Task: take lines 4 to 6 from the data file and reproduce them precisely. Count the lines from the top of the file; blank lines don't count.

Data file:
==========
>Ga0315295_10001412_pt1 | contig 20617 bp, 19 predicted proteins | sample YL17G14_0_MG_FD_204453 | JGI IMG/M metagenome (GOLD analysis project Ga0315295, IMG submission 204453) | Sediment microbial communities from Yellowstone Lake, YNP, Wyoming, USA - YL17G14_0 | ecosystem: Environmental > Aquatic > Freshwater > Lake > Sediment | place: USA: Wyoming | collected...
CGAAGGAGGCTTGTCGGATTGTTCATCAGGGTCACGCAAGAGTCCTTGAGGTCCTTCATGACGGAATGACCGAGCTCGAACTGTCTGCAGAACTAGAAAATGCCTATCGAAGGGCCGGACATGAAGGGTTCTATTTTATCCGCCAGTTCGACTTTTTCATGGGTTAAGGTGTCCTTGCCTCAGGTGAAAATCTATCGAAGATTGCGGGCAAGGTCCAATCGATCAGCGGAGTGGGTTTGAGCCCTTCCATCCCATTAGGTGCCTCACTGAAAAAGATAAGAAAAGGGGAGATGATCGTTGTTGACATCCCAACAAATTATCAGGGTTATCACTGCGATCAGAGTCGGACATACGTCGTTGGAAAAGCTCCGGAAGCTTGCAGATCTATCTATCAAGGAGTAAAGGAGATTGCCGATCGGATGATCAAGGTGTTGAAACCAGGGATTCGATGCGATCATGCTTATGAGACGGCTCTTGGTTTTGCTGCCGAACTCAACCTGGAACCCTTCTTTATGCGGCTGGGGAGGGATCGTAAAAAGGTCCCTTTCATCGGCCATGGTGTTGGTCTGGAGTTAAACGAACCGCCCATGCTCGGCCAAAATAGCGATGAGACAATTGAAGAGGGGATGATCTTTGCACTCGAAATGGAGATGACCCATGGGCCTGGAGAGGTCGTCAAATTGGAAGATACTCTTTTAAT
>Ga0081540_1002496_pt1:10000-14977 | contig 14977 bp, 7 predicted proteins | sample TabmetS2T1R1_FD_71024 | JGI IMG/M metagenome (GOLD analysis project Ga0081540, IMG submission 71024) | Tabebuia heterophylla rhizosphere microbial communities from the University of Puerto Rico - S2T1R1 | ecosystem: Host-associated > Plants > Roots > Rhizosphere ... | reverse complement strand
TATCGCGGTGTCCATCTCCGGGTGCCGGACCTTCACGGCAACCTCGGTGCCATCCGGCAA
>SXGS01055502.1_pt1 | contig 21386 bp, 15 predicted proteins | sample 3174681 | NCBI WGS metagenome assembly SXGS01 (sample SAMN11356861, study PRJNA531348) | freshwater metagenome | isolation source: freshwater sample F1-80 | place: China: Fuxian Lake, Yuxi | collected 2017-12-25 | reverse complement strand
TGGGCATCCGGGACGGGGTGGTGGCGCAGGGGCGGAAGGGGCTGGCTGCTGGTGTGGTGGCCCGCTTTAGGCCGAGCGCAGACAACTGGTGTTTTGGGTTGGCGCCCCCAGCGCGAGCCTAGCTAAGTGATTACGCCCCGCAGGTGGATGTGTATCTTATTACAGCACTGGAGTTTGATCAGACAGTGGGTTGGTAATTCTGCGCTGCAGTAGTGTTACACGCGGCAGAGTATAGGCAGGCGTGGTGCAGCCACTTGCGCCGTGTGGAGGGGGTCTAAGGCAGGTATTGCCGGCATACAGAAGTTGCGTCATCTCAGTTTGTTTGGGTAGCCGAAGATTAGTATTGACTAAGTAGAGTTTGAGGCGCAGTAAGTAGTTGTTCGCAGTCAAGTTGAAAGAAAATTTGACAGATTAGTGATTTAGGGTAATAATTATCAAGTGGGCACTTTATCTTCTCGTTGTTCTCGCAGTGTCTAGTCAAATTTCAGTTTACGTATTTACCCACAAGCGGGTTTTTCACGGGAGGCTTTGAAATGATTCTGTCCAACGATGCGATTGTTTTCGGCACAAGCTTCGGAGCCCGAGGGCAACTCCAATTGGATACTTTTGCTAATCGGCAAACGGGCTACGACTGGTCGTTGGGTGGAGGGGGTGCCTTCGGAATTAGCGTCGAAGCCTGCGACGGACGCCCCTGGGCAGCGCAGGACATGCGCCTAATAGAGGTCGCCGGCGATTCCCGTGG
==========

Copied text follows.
TATCGCGGTGTCCATCTCCGGGTGCCGGACCTTCACGGCAACCTCGGTGCCATCCGGCAA
>SXGS01055502.1_pt1 | contig 21386 bp, 15 predicted proteins | sample 3174681 | NCBI WGS metagenome assembly SXGS01 (sample SAMN11356861, study PRJNA531348) | freshwater metagenome | isolation source: freshwater sample F1-80 | place: China: Fuxian Lake, Yuxi | collected 2017-12-25 | reverse complement strand
TGGGCATCCGGGACGGGGTGGTGGCGCAGGGGCGGAAGGGGCTGGCTGCTGGTGTGGTGGCCCGCTTTAGGCCGAGCGCAGACAACTGGTGTTTTGGGTTGGCGCCCCCAGCGCGAGCCTAGCTAAGTGATTACGCCCCGCAGGTGGATGTGTATCTTATTACAGCACTGGAGTTTGATCAGACAGTGGGTTGGTAATTCTGCGCTGCAGTAGTGTTACACGCGGCAGAGTATAGGCAGGCGTGGTGCAGCCACTTGCGCCGTGTGGAGGGGGTCTAAGGCAGGTATTGCCGGCATACAGAAGTTGCGTCATCTCAGTTTGTTTGGGTAGCCGAAGATTAGTATTGACTAAGTAGAGTTTGAGGCGCAGTAAGTAGTTGTTCGCAGTCAAGTTGAAAGAAAATTTGACAGATTAGTGATTTAGGGTAATAATTATCAAGTGGGCACTTTATCTTCTCGTTGTTCTCGCAGTGTCTAGTCAAATTTCAGTTTACGTATTTACCCACAAGCGGGTTTTTCACGGGAGGCTTTGAAATGATTCTGTCCAACGATGCGATTGTTTTCGGCACAAGCTTCGGAGCCCGAGGGCAACTCCAATTGGATACTTTTGCTAATCGGCAAACGGGCTACGACTGGTCGTTGGGTGGAGGGGGTGCCTTCGGAATTAGCGTCGAAGCCTGCGACGGACGCCCCTGGGCAGCGCAGGACATGCGCCTAATAGAGGTCGCCGGCGATTCCCGTGG